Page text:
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Nylon Banjo Strings

03 Apr 01 - 03:26 PM (#432320)
Subject: Nylon Banjo Strings
From: GUEST,j.marcus

There is a company called Aquila that makes synthetic strings they call Nygut. They say it sounds like gut but has the reliability of nylon. They are willing to make strings for 5 string banjo (which I need,)but they need information that I don't have. They asked for the following information: "I have gauges of Nylgut from .36mm to 1.04mm in 120cm lengths, so we should be able to come up with something. Do you have any idea of what the tension should be? Also, what is the string length? Any guesses about gauges? I'll be happy to work with you to try and fit some strings, and I can calculate gauges and tensions easily, and sometimes can cross reference from current string informat ion."

Does anyone out there have this information? Alternatively do you know of a company that makes nylon strings for 5 string banjo. Many thanks

03 Apr 01 - 03:54 PM (#432351)
Subject: RE: Nylon Banjo Strings

Why not use nylon guitar strings? I use steel guitar strings on my banjo. .010 (electric guitar light guage) for first and fifth strings, .013 (guitar medium) for my second string, .017 (guitar second) for my third and an UNWOUND HAWAIIAN GUITAR third (.026) for my 4th. Unwound strings don't go dead, the on on my banjo has been there at least 15 years and it still works.
you can get nylon monofilament fishing line in all kinds of guages. Using the foregoing as a guide, experiment until you find what you're looking for.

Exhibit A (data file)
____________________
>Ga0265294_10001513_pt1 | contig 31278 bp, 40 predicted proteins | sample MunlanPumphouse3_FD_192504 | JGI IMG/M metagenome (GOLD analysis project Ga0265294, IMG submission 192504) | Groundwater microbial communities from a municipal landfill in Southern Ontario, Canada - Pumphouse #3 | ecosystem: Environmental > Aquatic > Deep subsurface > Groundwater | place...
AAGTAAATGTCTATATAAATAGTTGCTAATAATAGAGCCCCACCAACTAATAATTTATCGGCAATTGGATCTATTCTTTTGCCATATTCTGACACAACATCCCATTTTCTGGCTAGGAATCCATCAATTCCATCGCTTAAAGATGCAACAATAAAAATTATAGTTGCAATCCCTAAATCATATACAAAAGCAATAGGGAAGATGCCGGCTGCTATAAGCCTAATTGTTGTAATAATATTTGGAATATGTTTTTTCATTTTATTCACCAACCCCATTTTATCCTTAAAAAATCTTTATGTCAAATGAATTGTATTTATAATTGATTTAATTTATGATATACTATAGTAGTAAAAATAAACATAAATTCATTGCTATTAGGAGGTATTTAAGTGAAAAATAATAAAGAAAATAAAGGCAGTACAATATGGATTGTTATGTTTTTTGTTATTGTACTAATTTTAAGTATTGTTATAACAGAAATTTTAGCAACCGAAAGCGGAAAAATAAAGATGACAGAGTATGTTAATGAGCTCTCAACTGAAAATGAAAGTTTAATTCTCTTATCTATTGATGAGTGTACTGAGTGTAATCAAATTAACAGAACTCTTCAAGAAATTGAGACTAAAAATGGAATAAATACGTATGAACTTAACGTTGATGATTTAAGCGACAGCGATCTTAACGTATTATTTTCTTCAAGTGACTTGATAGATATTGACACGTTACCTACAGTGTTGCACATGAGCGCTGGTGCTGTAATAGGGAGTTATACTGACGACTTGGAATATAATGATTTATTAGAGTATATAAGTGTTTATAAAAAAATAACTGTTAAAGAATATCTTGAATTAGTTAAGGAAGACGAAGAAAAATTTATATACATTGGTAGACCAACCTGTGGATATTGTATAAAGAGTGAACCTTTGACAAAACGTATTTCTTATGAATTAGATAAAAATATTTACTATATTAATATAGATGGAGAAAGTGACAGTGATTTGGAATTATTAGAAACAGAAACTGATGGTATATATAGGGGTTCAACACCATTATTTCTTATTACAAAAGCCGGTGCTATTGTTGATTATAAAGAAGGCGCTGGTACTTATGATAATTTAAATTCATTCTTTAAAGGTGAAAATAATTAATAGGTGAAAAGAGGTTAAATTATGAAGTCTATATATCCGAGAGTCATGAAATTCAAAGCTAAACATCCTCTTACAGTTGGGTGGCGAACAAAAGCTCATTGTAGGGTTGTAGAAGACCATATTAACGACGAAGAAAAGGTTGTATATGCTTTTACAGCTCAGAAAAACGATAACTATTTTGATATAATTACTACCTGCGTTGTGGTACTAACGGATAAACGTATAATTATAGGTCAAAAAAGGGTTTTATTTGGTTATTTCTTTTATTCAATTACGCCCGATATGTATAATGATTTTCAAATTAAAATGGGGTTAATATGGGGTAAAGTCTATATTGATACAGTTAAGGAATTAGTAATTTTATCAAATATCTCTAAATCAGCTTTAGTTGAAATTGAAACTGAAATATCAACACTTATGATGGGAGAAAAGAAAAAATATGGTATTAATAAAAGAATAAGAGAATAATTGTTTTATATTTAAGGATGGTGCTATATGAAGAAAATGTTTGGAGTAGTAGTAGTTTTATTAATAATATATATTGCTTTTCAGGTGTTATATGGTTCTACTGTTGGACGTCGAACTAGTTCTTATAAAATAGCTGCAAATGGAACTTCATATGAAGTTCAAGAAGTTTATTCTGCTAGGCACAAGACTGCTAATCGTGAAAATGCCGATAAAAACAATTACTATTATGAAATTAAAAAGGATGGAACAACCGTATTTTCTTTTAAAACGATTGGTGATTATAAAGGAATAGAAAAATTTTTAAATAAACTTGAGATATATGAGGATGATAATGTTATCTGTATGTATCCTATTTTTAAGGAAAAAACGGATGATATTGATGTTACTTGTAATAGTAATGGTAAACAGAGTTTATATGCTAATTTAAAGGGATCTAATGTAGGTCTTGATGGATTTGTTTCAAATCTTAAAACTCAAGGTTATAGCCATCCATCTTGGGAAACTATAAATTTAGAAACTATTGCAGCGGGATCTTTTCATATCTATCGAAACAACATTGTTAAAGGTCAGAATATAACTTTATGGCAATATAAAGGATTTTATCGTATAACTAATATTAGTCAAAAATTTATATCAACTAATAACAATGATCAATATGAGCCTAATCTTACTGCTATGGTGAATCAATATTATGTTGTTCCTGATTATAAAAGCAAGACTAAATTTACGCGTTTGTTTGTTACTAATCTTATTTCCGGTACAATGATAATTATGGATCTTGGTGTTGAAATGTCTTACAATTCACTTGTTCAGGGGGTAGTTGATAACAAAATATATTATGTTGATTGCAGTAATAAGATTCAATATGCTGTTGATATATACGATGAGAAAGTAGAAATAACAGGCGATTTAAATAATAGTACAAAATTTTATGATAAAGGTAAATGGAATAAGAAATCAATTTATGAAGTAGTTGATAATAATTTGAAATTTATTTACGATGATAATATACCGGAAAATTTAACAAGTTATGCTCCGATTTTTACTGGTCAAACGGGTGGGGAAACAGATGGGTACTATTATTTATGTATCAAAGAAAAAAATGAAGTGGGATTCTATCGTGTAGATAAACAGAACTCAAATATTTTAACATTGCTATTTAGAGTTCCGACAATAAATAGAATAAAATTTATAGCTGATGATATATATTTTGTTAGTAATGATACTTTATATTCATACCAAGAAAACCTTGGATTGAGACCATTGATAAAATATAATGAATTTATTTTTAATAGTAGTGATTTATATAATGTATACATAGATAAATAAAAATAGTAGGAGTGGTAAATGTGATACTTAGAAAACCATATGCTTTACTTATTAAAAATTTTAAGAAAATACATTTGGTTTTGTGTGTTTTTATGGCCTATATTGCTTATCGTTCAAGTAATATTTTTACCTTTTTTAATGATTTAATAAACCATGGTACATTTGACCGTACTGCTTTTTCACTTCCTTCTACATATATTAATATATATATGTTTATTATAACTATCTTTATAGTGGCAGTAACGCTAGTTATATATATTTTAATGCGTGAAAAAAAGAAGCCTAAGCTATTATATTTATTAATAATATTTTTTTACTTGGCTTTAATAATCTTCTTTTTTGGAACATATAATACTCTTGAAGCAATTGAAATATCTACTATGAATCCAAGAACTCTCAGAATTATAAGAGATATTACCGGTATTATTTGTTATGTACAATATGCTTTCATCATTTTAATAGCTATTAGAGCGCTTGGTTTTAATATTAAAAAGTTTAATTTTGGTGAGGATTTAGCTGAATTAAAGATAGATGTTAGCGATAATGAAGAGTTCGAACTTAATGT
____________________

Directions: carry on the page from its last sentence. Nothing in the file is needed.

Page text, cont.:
Joel Walker Sweeney, the inventor of the 5 string banjo was a classical guitarist and used classical guitar catgut strings on his banjo. Gut strings were still in use in the 1930's.

Good luck

Jody Gibson

03 Apr 01 - 05:00 PM (#432421)
Subject: RE: Nylon Banjo Strings
From: GUEST,fretless

See also the thread on banjo strings/nylon from last September:

03 Apr 01 - 05:15 PM (#432440)
Subject: RE: Nylon Banjo Strings
From: Uncle_DaveO

Seems to me the data for banjo strings are dictated by what's expected:

Assume a 26 inch scale (nut to bridge distance). Tension is whatever is necessary to bring that length of string to pitch, which in the G tuning is G'DBDG with steel strings. Perhaps they would want to plan on the tuning being maybe a whole step or step and a half lower for nylon/gut.

Length of the whole string will be greater than the length of scale, of course, but that's no surprise to a musical instrument string company.

Dave Oesterreich

03 Apr 01 - 05:24 PM (#432448)
Subject: RE: Nylon Banjo Strings
From: mousethief

Okay, I've just got to ask. I'm not a banjo player. How does a banjo strung with nylon or gut strings sound -- I mean how different is it from one with steel strings?


03 Apr 01 - 05:51 PM (#432466)
Subject: RE: Nylon Banjo Strings
From: Butch

La Bella makes a set, but there are others as well.

If you want nylon, before you calculate string diameter, you need scale length and desired tuning. Also, are you playing fretted or fret free banjo? This will make a difference.

The LaBellas are a little loose for my taste. You might want to call the Music Emporium or vist the web site at They offer three different nyllon sets that should suit your needs. But know your tuning and scale legnth first. I believe these sets are English and of very high quality.

03 Apr 01 - 08:16 PM (#432600)
Subject: RE: Nylon Banjo Strings
From: GUEST,Les B

My advice would be to talk to Elderly Instruments in Lansing, Michigan. They sell several banjos equipped with nylons and should know the guages and lengths.

DaveO - My sense is that the nylons were/are tuned about two steps lower than the standard gDGBD tuning for steel strings (in an open E??).

Mousethief - from listening to a group called Dr. Horsehair on a CD titled "Wizard Oil," the nylon/gut strings have a softer, mellower, klunkier sound that is quite attractive. Bob Flescher (sp?) who is playing banjo on the CD has won at Galax several times and is an expert. He is playing with bass, guitar, bones and tambourine - and is using a Civil War era banjo. It's worth a listen.